Morgan Stanley’s reported move to defer 100% of 2012 bonuses for high-earning employees is the crescendo of a trend of big banks deferring more pay in recent years. It’s the second straight year of big deferrals at Morgan Stanley, which a year ago held back 75% of bonuses for traders, investment bankers, and other high earners after having been at the 40% level the previous two years.
U.S. companies may be paying out big dividends before tax rates rise next year, but for now they’re holding the line with executive bonuses. “Politically it would be a disaster,” said Alan Johnson, CEO of Johnson Associates.
Wall Street bonuses are no longer plummeting, although the “new normal” emerging now is below the industry’s pre-recession heyday. “The revenues of these firms just aren’t good enough. There’s a pretty good alignment between pay and performance,” said Alan Johnson, managing director at consulting firm Johnson Associates Inc.
Wall Street workers, whose bonuses and year-end incentives fell by as much as 30% last year, will see slightly bigger bonuses and stock awards in 2012.
Wall Street employees, whose paychecks have often been cut in recent years, are likely to get a slight bump in their bonuses this year. The catch: the increase will come on top of one of the worst years for bank pay in recent memory.
Wall Street pay will bounce in 2012 from last year’s sharply reduced levels, but bonuses will be lower and have more strings attached than before the financial crisis, the latest tally of finance-industry compensation shows.
So-called incentive-based pay, which includes cash and stock awards, is set to climb 5% to 10% from a year earlier, according to a forecast set to be released Monday by consulting firm Johnson Associates. At the same time, financial firms are keeping a lid on cash outlays by deferring more pay and trimming their workforces.
“We are as low as we have been in 10 or 15 years,” said Alan Johnson, managing director of Johnson Associates, referring to Wall Street’s bonus pool. “It’s the new normal.”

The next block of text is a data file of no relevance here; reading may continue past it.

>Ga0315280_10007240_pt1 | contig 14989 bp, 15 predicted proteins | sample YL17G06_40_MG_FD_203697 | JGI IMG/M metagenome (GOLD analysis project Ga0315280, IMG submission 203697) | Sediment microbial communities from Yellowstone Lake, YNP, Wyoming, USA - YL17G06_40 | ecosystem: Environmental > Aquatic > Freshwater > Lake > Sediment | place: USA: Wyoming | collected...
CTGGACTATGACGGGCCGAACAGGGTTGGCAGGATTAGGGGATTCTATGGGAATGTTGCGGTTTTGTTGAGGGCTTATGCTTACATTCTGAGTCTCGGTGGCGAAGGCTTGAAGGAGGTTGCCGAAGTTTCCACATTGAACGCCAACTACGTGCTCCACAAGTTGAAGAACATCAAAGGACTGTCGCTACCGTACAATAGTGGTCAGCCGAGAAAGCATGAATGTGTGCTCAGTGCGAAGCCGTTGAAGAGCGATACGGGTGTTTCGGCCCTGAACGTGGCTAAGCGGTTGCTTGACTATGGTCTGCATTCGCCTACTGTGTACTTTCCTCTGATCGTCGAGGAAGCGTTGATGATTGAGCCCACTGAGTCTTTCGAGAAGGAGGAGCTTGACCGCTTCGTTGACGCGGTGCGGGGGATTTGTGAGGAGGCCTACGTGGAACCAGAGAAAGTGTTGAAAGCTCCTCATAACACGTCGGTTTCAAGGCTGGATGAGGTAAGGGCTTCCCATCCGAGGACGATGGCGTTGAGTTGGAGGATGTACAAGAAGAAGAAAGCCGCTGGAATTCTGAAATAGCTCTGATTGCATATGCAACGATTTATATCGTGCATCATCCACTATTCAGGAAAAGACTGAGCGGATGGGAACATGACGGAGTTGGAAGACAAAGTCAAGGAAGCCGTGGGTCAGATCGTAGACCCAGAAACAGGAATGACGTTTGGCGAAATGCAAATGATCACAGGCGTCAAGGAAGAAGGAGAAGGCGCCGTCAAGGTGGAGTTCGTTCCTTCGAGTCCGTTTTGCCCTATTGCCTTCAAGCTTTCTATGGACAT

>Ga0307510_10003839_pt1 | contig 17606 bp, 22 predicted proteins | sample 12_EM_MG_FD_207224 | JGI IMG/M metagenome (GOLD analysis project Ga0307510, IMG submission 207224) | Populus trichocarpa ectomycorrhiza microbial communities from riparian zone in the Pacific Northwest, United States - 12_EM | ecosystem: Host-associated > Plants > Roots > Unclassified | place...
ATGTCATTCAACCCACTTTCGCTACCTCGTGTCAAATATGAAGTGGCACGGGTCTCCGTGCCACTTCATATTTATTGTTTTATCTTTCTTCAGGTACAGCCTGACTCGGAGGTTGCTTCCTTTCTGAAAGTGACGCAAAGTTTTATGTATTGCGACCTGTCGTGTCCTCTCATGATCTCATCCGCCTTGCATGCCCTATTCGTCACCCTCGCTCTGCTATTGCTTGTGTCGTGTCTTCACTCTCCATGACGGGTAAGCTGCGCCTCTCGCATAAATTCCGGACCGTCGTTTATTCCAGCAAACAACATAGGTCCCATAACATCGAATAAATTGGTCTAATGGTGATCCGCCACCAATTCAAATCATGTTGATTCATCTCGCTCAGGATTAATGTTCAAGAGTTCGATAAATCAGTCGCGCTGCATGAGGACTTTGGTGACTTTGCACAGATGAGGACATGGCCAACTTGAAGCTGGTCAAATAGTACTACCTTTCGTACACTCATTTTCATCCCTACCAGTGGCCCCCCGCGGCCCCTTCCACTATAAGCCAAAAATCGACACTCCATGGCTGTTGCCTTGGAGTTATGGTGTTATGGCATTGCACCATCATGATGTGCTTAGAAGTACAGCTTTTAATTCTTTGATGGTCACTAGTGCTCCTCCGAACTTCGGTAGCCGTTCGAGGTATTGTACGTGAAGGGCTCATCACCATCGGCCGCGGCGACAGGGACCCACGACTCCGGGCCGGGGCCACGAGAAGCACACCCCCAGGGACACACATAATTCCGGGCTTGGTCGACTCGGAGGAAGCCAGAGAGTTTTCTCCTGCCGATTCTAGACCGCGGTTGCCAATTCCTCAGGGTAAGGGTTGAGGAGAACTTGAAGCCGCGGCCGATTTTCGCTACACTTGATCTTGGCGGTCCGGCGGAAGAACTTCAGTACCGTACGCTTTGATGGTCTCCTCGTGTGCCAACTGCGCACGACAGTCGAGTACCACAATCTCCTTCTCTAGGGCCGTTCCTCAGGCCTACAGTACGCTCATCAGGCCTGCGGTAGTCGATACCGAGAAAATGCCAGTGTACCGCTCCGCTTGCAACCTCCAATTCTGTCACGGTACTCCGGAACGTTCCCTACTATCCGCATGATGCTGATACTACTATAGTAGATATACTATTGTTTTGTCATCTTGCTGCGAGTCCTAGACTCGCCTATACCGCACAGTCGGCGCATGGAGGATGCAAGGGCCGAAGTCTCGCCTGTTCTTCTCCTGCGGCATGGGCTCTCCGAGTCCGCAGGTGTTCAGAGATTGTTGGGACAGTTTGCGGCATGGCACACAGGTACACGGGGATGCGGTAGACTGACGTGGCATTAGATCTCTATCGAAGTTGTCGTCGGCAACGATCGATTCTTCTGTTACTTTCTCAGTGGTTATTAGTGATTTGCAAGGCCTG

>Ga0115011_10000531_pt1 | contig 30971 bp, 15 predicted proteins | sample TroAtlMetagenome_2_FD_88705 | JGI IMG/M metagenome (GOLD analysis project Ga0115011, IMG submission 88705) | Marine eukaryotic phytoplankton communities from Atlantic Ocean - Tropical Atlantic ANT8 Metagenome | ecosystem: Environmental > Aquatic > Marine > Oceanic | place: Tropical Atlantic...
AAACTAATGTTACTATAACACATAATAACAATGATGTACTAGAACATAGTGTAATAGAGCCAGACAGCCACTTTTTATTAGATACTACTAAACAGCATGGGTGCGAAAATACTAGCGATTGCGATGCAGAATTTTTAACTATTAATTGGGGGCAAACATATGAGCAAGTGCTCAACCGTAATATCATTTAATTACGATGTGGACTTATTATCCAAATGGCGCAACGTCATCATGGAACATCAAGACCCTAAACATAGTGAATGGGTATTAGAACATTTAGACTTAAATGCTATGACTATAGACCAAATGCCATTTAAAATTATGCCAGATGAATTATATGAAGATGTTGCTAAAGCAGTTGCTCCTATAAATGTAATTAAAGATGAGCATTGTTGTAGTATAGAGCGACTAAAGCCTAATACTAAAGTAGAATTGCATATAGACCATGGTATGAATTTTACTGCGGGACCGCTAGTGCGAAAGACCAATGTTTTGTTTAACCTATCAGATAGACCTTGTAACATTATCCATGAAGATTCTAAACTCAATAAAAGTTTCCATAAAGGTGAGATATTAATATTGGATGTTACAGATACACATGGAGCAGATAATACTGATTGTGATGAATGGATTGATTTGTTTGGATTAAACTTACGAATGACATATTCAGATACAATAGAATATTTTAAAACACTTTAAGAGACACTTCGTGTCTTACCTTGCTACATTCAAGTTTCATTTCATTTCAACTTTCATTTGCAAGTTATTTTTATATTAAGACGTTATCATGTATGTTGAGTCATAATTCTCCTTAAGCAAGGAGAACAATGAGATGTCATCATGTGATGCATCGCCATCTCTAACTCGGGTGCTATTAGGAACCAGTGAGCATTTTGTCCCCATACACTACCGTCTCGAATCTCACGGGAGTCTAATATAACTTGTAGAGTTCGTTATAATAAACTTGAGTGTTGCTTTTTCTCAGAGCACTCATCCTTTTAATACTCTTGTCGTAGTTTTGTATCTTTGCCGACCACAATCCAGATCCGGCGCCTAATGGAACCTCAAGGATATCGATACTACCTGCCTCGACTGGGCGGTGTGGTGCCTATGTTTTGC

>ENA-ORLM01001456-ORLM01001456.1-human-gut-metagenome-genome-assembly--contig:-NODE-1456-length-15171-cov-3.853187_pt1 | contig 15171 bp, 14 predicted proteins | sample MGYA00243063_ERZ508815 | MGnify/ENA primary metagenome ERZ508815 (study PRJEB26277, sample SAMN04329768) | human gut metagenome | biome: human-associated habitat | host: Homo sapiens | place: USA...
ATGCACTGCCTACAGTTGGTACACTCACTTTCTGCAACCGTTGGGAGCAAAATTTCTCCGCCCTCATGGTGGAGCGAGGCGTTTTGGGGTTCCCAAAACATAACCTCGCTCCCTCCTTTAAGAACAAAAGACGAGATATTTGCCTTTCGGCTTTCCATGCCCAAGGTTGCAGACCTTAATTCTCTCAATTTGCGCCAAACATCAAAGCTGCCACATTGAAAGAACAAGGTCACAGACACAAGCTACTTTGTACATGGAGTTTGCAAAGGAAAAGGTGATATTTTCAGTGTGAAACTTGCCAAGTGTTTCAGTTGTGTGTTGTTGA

Mr. Johnson said an equity trader who is managing director at a major firm could receive as much as 70% of his pay at a later date, an arrangement that ties more compensation to long-term performance.
Reflecting a big rebound from last year’s plunge, the survey said bond traders—among the hardest hit in terms of pay in 2011—could see their bonuses rise 10% to 20%, even though several firms are scaling back fixed-income trading operations.
J.P. Morgan Chase & Co.’s third-quarter results highlight a Wall Street juggling act: how to contain costs amid soft growth and volatile markets without losing highly paid, sought-after workers.
Almost half of Wall Street employees expect their year-end bonuses to be higher this year than they were a year ago, according to an eFinancialCareers.com survey.
On Wall Street, sometimes the bottom shapes the top. Consider J.P. Morgan Chase & Co. (US:JPM) . On Friday, reports surfaced that two more executives, Irene Tse, one of the executives in charge of trading and Barry Zubrow, the bank’s regulatory affairs chief, will step down in the wake of the “London whale” trading scandal. See report on Tse and Zubrow’s pending exit.
It’s a little hard to look at Wall Street without cringing these days. The nation’s richest financiers have been moping around midtown east like Eeyore, despondent about their stock prices, their return-on-equity figures, and the fact that the president won’t read their grandkids’ poetry manuscripts.